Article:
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Frequently Asked Questions

What work does FLI do?

With a range of academic disciplines and professional and geographic backgrounds represented on our Core Team, FLI engages in grantmaking, policy research and advocacy, and an array of education and outreach projects.

Through our Grants, FLI offers financial support for promising work aligned with our mission. We currently have a $25M grants program on existential risk reduction, including PhD and Post-doctoral Fellowships for AI existential safety research and a grants competition for research into the Humanitarian Impacts of Nuclear War. We also ran AI and AGI Safety Grants programs in 2015 and 2018.

Our Policy work aims to improve AI governance and reduce the risk of nuclear war. At present this involves advocating for a treaty on autonomous weapons at the UN, for a more future-proof AI Act in the EU, and for a more robust AI Risk Management Framework in the U.S. Previously we were consulted by the UN Secretary General as civil society ‘co-champion’ for AI recommendations.

Finally, the Outreach team seeks to educate and inform diverse audiences about our cause areas, using social media, podcasts, videos, websites, Open Letters, and the Future of Life Award, which celebrates unsung heroes who made our world a better, safer place. Since founding the award in 2017, we have given this $50,000 prize to sixteen such inspiring individuals.

Over the past decade, FLI has also hosted many events, conferences and workshops. These events have contributed to a myriad of important outcomes, including the influential Asilomar Principles for AI governance and the mainstreaming of the AI safety research field.

Who funds FLI?

The Future of Life Institute is an apolitical non-profit funded by a range of individuals and organisations who share our goal to reduce extreme large-scale risks from transformative technologies. For more information, see our Funding page.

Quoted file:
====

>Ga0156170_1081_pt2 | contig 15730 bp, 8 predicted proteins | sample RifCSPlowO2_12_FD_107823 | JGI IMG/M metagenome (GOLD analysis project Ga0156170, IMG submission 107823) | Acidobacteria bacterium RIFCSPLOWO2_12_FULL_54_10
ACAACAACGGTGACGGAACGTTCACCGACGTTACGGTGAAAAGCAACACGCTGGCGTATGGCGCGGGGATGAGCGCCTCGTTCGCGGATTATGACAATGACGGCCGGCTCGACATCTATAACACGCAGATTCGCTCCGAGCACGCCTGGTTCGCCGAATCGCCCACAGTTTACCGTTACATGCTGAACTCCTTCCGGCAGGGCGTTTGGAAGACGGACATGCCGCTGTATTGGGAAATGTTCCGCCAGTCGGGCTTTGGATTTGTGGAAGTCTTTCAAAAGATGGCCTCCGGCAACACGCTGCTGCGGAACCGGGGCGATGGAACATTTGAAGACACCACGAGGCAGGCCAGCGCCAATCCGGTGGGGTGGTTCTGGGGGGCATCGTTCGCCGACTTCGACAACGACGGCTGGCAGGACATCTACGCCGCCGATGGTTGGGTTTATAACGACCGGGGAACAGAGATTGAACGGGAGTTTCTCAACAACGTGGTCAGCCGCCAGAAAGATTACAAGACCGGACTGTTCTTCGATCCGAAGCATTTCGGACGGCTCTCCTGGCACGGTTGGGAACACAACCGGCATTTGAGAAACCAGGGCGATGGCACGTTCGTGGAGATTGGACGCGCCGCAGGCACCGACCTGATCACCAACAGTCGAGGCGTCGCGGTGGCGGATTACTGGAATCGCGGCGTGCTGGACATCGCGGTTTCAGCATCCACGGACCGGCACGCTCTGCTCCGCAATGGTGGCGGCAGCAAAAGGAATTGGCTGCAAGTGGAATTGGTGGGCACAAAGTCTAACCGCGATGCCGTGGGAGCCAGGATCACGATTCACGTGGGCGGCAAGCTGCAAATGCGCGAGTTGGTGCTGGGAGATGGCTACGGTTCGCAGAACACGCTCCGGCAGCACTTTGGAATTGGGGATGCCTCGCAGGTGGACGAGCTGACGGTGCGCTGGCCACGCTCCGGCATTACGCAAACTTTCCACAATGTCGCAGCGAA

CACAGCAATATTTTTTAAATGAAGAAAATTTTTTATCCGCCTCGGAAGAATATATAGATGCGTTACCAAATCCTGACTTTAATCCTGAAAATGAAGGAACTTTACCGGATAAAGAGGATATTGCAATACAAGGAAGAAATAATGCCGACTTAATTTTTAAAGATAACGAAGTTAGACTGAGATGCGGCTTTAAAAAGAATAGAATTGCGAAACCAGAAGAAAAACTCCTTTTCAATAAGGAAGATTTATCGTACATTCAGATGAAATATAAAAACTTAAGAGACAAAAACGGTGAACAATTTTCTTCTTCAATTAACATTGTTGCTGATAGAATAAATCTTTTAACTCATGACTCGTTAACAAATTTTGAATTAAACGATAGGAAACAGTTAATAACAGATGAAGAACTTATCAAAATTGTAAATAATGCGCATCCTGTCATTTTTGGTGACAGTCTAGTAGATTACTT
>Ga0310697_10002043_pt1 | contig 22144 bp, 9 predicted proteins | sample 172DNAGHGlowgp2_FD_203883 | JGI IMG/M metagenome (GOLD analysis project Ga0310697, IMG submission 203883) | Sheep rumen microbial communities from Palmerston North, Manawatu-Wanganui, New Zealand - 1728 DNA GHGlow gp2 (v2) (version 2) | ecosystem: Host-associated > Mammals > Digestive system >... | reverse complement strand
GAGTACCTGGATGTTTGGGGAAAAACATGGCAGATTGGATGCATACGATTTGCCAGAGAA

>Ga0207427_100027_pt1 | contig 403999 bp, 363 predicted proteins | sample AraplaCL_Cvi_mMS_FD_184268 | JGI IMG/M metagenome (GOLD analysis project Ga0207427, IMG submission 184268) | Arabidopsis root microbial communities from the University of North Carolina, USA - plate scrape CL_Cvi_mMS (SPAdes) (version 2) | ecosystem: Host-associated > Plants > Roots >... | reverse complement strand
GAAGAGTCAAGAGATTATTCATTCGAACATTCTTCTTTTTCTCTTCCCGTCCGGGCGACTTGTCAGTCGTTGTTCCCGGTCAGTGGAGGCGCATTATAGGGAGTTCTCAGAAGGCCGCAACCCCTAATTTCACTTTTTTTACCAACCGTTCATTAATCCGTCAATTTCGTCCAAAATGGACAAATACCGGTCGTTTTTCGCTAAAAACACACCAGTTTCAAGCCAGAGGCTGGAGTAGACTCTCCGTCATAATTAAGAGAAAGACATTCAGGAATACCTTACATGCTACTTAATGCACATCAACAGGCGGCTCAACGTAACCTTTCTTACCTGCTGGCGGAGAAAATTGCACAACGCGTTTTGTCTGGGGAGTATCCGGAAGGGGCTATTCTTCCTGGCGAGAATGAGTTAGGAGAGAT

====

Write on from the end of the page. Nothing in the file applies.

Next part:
What organisations are you affiliated with?

Partnership on AI, a nonprofit coalition committed to the responsible use of artificial intelligence and The UN Secretary General's High-level Panel on Digital Cooperation - Roundtable 3C on Artificial Intelligence.

What is the role of your External Advisors?

We value advice from a diverse group of thinkers with expertise in science research and science communication. Their input helps to ensure that our approach to executing our mission is well-informed, strategic and adaptable. Our advisors have generously agreed to let us solicit their advice for free, because they believe in our mission. Although they offer us advice, they are not involved in our decision-making, for which the ultimate responsibility rests with our Board of Directors.

How do you decide your policy positions?

Our policy positions are decided by our Policy Team and our Board of Directors, based on the latest academic research and science, as well as community input. Although we value the generous support of our funders, they do not influence our positions.

Given your name, do you think about present-day issues?

Yes. We choose cause areas that are of concern for the longer-term future and future generations, but also of concern for people today, such as reducing the risk of nuclear war and supporting a treaty on lethal autonomous weapons systems. Similarly, our policy work to future-proof the EU AI Act seeks to protect people’s safety and rights in the here and now. Our outreach team spends considerable time educating the public about the latest developments in our cause areas, and explaining their relevance to people’s lives today.

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